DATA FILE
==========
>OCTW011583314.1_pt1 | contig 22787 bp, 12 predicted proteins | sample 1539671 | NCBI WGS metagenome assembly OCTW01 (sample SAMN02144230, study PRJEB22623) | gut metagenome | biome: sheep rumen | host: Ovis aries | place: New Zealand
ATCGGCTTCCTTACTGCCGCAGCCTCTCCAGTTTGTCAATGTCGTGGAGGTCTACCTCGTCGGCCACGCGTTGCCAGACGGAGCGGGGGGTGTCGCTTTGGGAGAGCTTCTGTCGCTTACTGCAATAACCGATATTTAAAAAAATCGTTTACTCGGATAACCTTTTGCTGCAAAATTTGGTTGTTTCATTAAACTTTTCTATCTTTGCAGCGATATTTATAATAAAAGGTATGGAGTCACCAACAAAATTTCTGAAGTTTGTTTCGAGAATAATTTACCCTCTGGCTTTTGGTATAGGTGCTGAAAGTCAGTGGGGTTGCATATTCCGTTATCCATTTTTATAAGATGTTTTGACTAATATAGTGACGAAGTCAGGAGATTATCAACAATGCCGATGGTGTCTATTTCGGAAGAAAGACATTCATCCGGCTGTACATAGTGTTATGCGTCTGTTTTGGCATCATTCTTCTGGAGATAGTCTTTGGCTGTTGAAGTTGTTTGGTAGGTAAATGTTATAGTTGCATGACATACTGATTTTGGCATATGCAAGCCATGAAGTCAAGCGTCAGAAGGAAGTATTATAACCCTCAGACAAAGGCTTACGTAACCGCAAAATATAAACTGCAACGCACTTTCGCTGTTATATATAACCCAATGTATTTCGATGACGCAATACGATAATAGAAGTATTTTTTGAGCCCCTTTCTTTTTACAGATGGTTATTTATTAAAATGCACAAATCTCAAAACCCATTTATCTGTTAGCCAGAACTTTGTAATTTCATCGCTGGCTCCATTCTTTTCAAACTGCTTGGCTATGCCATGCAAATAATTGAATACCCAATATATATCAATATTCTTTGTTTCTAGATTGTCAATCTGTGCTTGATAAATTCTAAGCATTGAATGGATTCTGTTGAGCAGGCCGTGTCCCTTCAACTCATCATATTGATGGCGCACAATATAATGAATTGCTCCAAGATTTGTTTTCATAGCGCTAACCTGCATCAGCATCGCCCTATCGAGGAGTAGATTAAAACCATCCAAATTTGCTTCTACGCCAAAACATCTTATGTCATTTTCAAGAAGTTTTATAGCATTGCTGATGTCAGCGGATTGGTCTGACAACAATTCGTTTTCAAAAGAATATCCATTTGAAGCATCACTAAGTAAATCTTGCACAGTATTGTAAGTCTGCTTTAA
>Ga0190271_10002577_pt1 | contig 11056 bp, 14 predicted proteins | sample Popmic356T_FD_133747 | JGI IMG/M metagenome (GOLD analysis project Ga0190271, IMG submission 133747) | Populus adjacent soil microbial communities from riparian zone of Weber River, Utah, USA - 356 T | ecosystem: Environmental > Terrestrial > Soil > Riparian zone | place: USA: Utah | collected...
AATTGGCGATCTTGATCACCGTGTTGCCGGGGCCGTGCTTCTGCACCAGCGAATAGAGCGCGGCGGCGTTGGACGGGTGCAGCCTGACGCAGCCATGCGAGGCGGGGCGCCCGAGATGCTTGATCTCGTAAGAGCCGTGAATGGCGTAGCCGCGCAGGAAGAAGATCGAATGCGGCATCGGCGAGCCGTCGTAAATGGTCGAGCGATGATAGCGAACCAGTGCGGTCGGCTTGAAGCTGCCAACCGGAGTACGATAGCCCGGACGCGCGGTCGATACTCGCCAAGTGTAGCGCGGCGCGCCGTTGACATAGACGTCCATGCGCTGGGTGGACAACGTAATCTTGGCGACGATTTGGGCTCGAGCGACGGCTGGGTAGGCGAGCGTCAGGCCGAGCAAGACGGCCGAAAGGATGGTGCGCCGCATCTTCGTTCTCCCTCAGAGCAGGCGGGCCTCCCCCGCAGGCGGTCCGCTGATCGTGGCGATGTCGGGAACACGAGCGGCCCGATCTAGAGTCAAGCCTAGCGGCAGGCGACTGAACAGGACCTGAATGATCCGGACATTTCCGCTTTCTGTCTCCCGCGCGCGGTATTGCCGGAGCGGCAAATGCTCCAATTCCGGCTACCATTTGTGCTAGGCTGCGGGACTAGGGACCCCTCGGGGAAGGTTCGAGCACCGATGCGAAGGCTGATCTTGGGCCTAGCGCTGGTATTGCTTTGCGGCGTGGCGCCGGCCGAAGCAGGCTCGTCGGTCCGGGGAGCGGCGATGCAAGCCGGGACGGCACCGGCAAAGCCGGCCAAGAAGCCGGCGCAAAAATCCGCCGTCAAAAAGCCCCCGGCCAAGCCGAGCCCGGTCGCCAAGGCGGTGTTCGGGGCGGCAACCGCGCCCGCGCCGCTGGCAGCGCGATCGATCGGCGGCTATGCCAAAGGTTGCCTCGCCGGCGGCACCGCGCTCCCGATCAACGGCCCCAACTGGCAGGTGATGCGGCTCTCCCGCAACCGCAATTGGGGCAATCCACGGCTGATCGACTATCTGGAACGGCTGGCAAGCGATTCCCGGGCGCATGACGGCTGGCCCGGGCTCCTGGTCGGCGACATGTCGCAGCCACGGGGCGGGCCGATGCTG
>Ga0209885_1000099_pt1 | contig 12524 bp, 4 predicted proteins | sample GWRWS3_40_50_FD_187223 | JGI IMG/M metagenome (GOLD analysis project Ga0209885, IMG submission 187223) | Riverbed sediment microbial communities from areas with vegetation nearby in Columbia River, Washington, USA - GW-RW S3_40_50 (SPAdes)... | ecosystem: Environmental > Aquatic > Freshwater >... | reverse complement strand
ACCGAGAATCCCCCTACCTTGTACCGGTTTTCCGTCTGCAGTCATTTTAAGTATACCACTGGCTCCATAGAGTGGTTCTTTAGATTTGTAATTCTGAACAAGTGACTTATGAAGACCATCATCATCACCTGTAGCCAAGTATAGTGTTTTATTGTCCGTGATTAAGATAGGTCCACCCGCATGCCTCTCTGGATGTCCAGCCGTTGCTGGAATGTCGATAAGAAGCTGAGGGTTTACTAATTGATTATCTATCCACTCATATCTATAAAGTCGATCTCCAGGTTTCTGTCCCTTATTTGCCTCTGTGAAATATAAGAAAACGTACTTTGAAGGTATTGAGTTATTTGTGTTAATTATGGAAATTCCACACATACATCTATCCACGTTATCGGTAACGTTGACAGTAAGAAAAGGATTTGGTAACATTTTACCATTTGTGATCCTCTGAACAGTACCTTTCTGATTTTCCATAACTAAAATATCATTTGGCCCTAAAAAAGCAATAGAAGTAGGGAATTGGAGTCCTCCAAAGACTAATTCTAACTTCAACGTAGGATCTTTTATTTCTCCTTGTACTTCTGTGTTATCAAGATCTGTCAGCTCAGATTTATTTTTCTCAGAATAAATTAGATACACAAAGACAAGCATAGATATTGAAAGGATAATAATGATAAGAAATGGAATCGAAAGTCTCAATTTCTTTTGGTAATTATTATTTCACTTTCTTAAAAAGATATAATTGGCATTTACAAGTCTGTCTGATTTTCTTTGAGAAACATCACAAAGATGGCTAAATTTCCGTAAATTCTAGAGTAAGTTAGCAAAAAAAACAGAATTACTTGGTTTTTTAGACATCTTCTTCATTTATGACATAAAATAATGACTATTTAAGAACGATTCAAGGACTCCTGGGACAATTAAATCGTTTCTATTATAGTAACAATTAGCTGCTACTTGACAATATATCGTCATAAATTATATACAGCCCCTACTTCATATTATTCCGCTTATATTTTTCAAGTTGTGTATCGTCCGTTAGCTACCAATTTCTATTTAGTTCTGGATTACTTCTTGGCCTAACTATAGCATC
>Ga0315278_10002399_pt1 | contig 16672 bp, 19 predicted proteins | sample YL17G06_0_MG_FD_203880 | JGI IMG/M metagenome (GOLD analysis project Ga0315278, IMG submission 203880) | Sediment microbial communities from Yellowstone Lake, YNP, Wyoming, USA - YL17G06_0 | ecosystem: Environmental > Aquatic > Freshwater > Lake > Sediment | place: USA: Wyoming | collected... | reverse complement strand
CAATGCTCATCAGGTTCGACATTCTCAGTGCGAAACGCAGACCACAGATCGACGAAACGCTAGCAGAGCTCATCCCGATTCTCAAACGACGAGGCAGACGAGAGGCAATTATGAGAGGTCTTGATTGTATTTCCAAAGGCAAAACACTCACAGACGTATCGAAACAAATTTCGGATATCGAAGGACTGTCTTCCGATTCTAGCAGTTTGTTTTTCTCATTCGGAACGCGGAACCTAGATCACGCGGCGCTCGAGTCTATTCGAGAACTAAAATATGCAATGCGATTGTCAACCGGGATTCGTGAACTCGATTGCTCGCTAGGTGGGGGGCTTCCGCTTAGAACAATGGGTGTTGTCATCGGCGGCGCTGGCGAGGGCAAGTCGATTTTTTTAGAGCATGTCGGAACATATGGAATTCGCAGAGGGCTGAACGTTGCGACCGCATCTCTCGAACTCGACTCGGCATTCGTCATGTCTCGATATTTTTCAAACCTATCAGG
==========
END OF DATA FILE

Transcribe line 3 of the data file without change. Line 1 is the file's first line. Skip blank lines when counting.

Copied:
>Ga0190271_10002577_pt1 | contig 11056 bp, 14 predicted proteins | sample Popmic356T_FD_133747 | JGI IMG/M metagenome (GOLD analysis project Ga0190271, IMG submission 133747) | Populus adjacent soil microbial communities from riparian zone of Weber River, Utah, USA - 356 T | ecosystem: Environmental > Terrestrial > Soil > Riparian zone | place: USA: Utah | collected...